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Her fingers fumbled with the needle and her hands shook in volcanic trembles as she milked the blood right out of her finger. “Don’t cry, don’t cry, don’t cry,” she told herself, over and over in her head. The physical pain was minute, but the sense of foreboding her unstable fingers gave her hurt more than anything. 42 mg/dL. She sighed.
She felt a hand on small of her back, comforting and firm. “How are you?” He mumbled into her ear. She bit her lip. Grasping the meter in his hands, he let out a low whistle. “Baby, sit down.” Scrambling through her bag, he eventually found her glucose tablets- sour apple flavored, her favorite. “Here, sugar, have some sugar,” he grinned.
Rolling her eyes, she turned away.
“Baby, c’mon, take it.”
He sighed, kneeling down to her level.
“Look at me.”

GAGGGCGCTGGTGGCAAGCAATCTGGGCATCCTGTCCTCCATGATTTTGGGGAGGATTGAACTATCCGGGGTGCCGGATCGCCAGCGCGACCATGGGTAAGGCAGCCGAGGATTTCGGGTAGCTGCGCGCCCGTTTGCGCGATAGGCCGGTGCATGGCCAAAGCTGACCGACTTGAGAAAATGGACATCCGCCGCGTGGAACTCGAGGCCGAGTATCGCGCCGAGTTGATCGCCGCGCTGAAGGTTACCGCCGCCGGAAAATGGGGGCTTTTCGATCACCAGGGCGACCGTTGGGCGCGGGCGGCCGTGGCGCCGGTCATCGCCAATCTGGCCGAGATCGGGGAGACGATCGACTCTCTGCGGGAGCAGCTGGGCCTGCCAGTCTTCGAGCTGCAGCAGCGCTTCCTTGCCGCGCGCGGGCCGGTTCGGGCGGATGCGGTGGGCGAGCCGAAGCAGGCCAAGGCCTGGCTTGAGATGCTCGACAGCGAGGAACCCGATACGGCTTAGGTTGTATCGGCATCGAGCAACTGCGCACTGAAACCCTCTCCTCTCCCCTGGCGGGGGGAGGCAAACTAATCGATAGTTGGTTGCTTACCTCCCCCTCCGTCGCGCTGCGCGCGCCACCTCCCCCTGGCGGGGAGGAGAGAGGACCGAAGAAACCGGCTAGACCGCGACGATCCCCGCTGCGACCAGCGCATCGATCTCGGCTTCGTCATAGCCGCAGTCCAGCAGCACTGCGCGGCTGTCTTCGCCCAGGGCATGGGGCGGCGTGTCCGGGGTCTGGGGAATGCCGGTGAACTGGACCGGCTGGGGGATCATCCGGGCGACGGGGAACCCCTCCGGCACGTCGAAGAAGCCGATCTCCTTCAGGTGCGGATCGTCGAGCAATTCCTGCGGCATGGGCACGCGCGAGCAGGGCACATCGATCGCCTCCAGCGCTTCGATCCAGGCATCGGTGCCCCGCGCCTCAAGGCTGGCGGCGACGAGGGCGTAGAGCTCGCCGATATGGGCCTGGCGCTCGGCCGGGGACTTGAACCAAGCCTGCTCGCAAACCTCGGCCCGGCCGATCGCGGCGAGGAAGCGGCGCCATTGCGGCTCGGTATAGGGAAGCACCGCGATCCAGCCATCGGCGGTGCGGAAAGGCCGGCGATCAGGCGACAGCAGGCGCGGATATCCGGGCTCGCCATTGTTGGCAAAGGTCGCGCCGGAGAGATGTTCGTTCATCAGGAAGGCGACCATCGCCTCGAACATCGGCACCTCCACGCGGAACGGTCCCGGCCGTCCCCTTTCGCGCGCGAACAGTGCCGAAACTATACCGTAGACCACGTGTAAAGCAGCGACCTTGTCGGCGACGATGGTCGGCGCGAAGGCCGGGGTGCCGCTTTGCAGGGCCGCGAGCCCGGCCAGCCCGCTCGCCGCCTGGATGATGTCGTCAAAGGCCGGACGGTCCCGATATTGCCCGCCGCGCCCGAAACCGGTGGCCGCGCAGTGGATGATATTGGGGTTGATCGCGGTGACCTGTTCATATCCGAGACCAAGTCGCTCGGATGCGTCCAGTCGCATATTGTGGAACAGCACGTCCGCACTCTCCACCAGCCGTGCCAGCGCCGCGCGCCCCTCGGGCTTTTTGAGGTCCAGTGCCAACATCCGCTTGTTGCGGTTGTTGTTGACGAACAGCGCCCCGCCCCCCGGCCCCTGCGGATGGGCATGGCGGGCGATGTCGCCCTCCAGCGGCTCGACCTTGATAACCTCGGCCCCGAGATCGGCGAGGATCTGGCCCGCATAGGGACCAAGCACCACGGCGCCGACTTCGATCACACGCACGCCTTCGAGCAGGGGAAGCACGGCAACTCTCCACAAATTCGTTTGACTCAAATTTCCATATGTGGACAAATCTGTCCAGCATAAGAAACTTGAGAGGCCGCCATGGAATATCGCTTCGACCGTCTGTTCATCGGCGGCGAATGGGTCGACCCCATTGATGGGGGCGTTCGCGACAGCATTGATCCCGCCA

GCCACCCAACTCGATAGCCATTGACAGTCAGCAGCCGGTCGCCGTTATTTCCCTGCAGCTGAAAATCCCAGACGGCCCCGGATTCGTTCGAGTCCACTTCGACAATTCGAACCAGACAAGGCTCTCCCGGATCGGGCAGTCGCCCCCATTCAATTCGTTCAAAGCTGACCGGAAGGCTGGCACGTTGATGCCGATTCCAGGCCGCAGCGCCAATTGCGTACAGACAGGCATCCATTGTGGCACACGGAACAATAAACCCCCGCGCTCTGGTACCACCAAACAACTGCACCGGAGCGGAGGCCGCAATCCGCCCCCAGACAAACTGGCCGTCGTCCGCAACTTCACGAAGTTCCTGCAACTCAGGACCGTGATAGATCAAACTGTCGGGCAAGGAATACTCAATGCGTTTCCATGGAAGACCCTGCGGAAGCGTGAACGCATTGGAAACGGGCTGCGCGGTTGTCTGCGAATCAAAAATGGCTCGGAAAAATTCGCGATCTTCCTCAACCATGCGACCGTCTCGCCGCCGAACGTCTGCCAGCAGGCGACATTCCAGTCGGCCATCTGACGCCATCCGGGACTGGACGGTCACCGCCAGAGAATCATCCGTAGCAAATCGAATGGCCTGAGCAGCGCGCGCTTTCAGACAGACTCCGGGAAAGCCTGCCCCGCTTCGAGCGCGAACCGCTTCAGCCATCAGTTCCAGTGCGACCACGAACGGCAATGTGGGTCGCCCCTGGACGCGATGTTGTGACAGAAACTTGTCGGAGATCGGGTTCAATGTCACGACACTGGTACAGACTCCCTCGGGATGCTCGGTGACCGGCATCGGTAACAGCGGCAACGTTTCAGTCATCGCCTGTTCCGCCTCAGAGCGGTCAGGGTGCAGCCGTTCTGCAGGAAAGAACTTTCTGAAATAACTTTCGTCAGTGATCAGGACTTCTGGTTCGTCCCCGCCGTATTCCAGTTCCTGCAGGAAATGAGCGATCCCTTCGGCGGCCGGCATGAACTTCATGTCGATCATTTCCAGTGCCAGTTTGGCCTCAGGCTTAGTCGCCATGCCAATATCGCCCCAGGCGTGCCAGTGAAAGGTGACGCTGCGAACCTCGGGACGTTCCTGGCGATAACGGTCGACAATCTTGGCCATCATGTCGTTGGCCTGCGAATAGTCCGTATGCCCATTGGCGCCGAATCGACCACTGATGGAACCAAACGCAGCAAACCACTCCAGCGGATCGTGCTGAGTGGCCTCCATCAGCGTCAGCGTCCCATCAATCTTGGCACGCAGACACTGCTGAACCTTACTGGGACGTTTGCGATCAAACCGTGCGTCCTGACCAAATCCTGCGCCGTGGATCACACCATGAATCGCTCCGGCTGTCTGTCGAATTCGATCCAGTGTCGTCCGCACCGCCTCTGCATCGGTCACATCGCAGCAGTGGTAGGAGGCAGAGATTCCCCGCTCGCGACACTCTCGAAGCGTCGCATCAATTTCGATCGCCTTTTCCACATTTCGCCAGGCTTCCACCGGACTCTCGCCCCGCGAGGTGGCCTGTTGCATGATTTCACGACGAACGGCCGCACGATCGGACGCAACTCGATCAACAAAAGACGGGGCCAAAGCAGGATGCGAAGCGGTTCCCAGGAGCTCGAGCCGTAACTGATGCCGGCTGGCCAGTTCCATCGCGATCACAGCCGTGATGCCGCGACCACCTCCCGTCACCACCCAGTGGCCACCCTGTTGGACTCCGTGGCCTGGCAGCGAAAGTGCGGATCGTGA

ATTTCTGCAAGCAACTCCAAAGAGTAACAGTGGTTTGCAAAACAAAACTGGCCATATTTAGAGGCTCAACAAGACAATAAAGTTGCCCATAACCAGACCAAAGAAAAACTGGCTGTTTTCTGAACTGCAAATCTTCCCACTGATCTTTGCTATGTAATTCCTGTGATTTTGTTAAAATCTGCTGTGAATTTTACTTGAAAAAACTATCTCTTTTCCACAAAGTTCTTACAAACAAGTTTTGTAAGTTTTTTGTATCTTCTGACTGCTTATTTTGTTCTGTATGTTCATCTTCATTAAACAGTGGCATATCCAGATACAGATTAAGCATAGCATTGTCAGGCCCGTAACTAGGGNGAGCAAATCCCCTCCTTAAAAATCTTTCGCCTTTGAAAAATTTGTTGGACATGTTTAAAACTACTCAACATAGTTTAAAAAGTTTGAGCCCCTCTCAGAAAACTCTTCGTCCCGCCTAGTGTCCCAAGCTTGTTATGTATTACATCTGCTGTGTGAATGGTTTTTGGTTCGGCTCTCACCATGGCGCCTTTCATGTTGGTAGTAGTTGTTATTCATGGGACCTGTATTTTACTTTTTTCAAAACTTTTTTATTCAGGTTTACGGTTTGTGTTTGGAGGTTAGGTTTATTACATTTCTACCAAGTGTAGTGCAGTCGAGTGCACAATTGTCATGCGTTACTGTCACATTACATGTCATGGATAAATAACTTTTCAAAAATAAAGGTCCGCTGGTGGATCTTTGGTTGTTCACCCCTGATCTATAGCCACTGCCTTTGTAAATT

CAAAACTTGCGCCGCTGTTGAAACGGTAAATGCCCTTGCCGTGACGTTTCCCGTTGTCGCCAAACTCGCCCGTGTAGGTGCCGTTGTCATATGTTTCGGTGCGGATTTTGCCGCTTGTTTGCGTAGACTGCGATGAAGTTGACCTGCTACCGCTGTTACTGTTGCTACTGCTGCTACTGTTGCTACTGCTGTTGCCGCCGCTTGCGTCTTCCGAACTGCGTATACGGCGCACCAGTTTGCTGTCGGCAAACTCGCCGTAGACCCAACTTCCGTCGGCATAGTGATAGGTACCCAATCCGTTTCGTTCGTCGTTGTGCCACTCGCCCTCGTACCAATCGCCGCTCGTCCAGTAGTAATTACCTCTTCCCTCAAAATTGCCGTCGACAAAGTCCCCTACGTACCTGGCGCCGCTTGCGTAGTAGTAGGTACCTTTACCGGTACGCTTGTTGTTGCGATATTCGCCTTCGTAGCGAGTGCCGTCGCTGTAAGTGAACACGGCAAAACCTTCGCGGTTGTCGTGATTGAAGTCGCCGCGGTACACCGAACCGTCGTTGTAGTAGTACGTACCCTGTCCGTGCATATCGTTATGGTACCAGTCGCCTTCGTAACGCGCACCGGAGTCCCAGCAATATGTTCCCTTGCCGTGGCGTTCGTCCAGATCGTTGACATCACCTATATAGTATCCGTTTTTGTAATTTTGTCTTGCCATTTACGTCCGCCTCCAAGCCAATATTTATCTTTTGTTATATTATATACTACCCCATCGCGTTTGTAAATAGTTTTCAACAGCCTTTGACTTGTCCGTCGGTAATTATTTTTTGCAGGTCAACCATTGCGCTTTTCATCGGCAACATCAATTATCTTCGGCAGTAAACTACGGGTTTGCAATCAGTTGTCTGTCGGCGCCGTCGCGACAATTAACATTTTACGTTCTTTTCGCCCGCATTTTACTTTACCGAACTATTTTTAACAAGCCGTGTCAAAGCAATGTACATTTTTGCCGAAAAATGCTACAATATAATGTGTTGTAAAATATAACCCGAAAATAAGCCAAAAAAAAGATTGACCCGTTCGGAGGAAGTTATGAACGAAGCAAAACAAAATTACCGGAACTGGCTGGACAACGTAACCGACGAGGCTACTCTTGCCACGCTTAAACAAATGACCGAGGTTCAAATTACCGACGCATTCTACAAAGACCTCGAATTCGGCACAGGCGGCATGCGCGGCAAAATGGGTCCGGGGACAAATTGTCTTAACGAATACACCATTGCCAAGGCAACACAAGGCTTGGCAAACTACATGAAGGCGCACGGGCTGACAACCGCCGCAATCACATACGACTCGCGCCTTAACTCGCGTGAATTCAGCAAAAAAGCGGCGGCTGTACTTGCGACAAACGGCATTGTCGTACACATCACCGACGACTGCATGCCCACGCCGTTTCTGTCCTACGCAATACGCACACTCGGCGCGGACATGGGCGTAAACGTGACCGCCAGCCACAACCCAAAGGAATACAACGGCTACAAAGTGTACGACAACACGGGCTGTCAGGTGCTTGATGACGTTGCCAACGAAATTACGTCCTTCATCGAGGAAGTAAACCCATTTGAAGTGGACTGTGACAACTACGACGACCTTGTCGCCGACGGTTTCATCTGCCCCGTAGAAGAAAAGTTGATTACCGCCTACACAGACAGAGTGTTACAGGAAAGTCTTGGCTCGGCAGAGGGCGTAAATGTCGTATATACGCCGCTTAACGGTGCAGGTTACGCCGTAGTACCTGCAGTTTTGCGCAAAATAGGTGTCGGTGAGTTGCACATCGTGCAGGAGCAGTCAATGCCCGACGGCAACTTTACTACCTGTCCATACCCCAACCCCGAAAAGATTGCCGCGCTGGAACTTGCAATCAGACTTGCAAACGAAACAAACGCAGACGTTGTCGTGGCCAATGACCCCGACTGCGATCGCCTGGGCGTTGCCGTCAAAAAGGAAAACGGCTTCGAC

She bit her lip, gnawing at her raw flesh. His finger brushed along her jaw.
She stood up. Brushing his hands away, she escaped to their bedroom.
“Sweetie,” he started. “Don’t be like this.”
He received a sob.
He slid down against the off-white door, listening to her heavy breaths on the other side.
“Why won’t you let me take care of you?” He mumbled, tracing his fingers around the door handle.
He heard the click of the door unlocking. Slowly, he pushed on the barrier between them, the sighing of the wood echoing the sounds of the girl.
He found her, sniffling.
“I don’t want to be so dependent on you,” she whispered. “I can’t stand it.”
His thumb brushed against her knee, burning her skin.
“I love you.”
Her eyes widened. “What?”
He met her stare. “I love you,” he repeated. “And I’d trust you with everything.”
She sniffed again.
“Don’t do this,” she muttered. “Stop it.”
His eyebrows drew together. “But I can’t.”
She suddenly looked up. “You don’t get to love me,” she urged. “You get to love a normal person, someone other than me. Just go.”
He took her hand, which remained limp.
“Sugar,” he laughed, “eat your da** sugar.”
She gently grabbed a tablet.